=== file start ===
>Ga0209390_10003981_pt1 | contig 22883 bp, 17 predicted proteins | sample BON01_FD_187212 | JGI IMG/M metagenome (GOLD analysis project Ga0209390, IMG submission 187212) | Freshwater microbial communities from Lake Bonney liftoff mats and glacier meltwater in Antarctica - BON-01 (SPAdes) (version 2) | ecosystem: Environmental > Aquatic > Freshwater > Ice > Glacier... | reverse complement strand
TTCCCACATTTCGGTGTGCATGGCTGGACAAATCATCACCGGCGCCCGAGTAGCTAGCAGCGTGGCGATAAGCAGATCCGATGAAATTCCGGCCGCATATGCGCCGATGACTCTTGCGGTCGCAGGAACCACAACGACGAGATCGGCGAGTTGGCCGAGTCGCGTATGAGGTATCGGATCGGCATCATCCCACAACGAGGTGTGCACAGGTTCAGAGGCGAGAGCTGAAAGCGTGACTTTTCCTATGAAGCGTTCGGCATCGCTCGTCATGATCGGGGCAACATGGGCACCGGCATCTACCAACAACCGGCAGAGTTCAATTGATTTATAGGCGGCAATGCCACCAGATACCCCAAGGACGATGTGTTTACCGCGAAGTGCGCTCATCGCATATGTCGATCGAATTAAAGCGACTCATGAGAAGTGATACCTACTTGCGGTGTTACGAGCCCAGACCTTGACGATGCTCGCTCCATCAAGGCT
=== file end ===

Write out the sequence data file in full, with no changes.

>Ga0209390_10003981_pt1 | contig 22883 bp, 17 predicted proteins | sample BON01_FD_187212 | JGI IMG/M metagenome (GOLD analysis project Ga0209390, IMG submission 187212) | Freshwater microbial communities from Lake Bonney liftoff mats and glacier meltwater in Antarctica - BON-01 (SPAdes) (version 2) | ecosystem: Environmental > Aquatic > Freshwater > Ice > Glacier... | reverse complement strand
TTCCCACATTTCGGTGTGCATGGCTGGACAAATCATCACCGGCGCCCGAGTAGCTAGCAGCGTGGCGATAAGCAGATCCGATGAAATTCCGGCCGCATATGCGCCGATGACTCTTGCGGTCGCAGGAACCACAACGACGAGATCGGCGAGTTGGCCGAGTCGCGTATGAGGTATCGGATCGGCATCATCCCACAACGAGGTGTGCACAGGTTCAGAGGCGAGAGCTGAAAGCGTGACTTTTCCTATGAAGCGTTCGGCATCGCTCGTCATGATCGGGGCAACATGGGCACCGGCATCTACCAACAACCGGCAGAGTTCAATTGATTTATAGGCGGCAATGCCACCAGATACCCCAAGGACGATGTGTTTACCGCGAAGTGCGCTCATCGCATATGTCGATCGAATTAAAGCGACTCATGAGAAGTGATACCTACTTGCGGTGTTACGAGCCCAGACCTTGACGATGCTCGCTCCATCAAGGCT